2024…Will the Shelves Be Stocked or Not?

2024…Will the Shelves Be Stocked or Not?

2024…Will the Shelves Be Stocked or Not

The volume of sales, as well as the number of homes available for sale recorded 30+ year lows in 2023. Most economists are calling for a 20 percent increase in sales volume in our overall marketplace for
2024. Wouldn’t that be great!

According to BAREIS MLS, as we embark into the new year, we find our markets are off to a brisk start. The data points indicate that Sonoma County buyers successfully contracted to purchase 222 single-
family homes – 20 percent greater than a year earlier. Property owners delivered just 164 new offerings during the month – off 35 percent from last year along with being another new historical low for the
period – buyers managed to complete purchases on 184 dwellings – five percent more than the 175 units that changed hands in January just a year ago.

With February now upon us, buyers will be surveying the 404 available homes remaining in Sonoma County – an encouraging 15 percent greater than in 2023 – which may bode well for the further release
of greater volume during 2024 than we saw throughout all of 2023, just don’t bet on it as the inventory creep has been lagging all expectations for the last 24 months and if interest rates continue their trend
lower, then our market should start to experience even more accelerated demands from home seekers.

As the year continues to take shape, buyers will be making determinations on these offerings, along with the debut of new ones, as to purchasing now, or not, and this will show up in a common market
measure - the absorption rate. January proved this out again with a 46 percent reading as Sonoma County remains buoyant with activity lifted by lower mortgage rates and the continuous exit of
population from the core Bay Area region and positive relocations to the wine country from other out of state buyers.

The absorption rate is calculated by dividing the total number of homes sold in a month by the total number of homes available for sale at the end of the same month. A high absorption rate – 20 percent
and above – indicates that the supply of available homes will shrink, thereby increasing the odds that an owner will sell a property in a shorter period. Conversely, an absorption rate below 15 percent is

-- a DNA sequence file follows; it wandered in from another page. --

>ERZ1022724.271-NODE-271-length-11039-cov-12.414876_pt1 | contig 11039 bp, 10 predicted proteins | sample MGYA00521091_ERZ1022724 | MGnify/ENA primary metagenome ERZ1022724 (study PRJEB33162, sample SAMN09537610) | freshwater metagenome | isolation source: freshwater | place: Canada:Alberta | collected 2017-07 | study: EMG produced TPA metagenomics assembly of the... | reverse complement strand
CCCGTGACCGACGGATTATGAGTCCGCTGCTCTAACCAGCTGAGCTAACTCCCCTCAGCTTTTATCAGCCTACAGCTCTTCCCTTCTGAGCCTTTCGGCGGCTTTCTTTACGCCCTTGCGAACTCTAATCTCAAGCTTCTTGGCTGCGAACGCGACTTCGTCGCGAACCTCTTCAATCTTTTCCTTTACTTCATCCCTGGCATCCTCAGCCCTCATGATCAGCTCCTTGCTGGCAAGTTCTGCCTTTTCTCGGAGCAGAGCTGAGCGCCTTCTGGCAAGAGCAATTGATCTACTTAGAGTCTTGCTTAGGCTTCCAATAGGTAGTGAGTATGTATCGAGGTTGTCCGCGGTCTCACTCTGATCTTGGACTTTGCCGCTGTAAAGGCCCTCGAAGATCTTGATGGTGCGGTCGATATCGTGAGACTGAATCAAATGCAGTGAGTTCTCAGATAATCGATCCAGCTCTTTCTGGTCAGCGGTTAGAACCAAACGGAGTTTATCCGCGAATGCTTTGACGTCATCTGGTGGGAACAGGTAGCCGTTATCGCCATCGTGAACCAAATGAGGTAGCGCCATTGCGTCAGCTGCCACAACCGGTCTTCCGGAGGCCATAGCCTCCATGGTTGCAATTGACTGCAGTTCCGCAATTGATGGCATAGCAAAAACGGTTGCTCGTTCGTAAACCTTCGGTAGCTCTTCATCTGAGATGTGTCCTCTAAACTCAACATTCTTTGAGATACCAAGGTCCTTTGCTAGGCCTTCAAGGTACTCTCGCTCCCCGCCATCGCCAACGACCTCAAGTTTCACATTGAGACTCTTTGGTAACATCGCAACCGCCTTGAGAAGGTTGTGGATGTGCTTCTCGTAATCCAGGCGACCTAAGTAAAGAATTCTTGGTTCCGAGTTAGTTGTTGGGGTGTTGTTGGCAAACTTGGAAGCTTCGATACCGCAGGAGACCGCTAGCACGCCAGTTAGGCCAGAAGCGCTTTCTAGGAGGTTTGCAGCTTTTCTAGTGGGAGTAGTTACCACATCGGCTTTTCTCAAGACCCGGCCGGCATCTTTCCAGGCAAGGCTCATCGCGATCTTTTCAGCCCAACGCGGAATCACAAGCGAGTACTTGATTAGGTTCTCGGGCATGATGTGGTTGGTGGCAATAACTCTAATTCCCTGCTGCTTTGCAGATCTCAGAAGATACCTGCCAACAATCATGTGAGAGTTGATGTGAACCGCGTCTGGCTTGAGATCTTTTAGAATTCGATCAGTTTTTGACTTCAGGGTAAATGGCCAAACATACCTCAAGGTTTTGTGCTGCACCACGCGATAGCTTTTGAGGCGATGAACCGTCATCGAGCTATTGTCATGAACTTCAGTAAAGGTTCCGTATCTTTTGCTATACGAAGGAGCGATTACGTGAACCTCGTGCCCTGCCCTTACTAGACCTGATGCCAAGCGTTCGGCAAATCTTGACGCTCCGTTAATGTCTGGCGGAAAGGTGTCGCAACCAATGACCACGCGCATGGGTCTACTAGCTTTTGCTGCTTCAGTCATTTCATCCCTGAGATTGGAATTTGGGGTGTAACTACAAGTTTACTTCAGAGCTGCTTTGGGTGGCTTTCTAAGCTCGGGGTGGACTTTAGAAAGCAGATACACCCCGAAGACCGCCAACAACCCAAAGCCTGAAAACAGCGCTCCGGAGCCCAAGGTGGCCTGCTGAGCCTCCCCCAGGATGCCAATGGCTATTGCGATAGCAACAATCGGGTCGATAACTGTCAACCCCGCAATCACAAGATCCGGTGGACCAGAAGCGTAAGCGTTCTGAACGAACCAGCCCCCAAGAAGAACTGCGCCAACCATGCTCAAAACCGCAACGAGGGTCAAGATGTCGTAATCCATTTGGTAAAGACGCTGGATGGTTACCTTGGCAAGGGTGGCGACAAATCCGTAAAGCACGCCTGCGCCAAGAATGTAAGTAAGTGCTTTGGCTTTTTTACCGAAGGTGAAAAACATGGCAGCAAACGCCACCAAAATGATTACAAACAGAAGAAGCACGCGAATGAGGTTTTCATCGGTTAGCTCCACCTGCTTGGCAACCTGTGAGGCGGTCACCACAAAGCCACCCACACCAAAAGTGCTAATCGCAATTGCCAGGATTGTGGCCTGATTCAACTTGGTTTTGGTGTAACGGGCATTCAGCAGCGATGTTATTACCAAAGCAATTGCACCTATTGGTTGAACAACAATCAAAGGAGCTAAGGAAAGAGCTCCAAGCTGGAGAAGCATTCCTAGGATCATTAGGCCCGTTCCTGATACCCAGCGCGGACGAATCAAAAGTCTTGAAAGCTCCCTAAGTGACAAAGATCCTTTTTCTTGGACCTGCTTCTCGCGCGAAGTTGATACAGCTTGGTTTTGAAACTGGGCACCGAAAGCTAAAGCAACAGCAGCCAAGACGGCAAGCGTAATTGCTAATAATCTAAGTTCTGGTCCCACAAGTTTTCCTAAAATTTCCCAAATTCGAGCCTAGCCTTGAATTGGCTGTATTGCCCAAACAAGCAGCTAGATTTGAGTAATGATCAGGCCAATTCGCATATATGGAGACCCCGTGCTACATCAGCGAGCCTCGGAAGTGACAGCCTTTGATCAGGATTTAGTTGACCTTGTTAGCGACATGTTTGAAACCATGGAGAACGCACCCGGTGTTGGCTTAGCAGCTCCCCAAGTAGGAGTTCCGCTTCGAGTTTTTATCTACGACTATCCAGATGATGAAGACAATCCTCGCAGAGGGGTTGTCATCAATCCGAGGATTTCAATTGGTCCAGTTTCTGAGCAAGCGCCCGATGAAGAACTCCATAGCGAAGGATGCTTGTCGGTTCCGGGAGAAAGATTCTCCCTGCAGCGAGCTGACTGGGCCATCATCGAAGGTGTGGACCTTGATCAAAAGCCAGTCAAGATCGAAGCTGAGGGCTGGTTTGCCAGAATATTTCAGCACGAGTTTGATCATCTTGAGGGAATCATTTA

indicative of a buyer’s market, meaning homes are selling more slowly.

Marin property owners introduced only 60 new single-family offerings in January – 47 percent less than the 113 units that debuted during the same period last year, which was an all-time low record even
then. This woefully lacking inventory introduction could exacerbate a staunchly more competitive environment for both new and existing buyers in pursuit of making Marin their home in 2024. Buyers
absorbed 75 homes in consummated contracts while sellers brought finality to another 73 transactions during the period – 35 percent ahead of last year - leaving the entire region with 125 dwellings available for buyers to peruse as we break into February, another all-time low reading. Marin’s absorption rate steadied at 58 percent - indicating that this market may experience price escalations as more suitors become available for each prospective offering, and with interest rates trending more favorably for the borrowing population, this could certainly make acquiring your new home in 2024 an even more competitive task while pushing more buyers northward for homeownership into Sonoma County.

Napa County’s markets still trail both those mentioned above when it comes to activity. January witnessed the release of 48 new offerings to the marketplace – 40 percent less than twelve months
earlier along with being another new monthly low. The lack of willing sellers is leaving inventory levels in the shallows once again with 175 dwellings for home seekers to peruse this February. Buyers placed 50 new deals into escrow – four fewer than the prior year – while closed transactions tipped the scales at 39 during the month, steadying the absorption rate at 22 percent – continuing to near the threshold of a balanced market, though still with a seller bias.

At the outset of this article, the markets being referenced are broad - think statewide or nationally – though real estate is a hyper-local market experience with specific benefits and hurdles in each. Before
you get too excited that there will be more to select from as far as new inventory in comparison to last year, you need to consider the “how.” This would be more plausible to our local markets if we were
launching large master planned new communities in our region – think 3,000 to 5,000 newly built single-family homes, not apartments – there are not. Coupled with a mass exodus of population out of our
area – this is not. What we are experiencing however is a greater demand from those that live throughout the larger core Bay Area region to make their home here – this only adds pressure to our
marketplace and pressure in this direction typically means stable values to runaway prices that lead us to remember a similar cry that you here at stadiums…Home’s, get them while they are here! Home’s, get them while you can!

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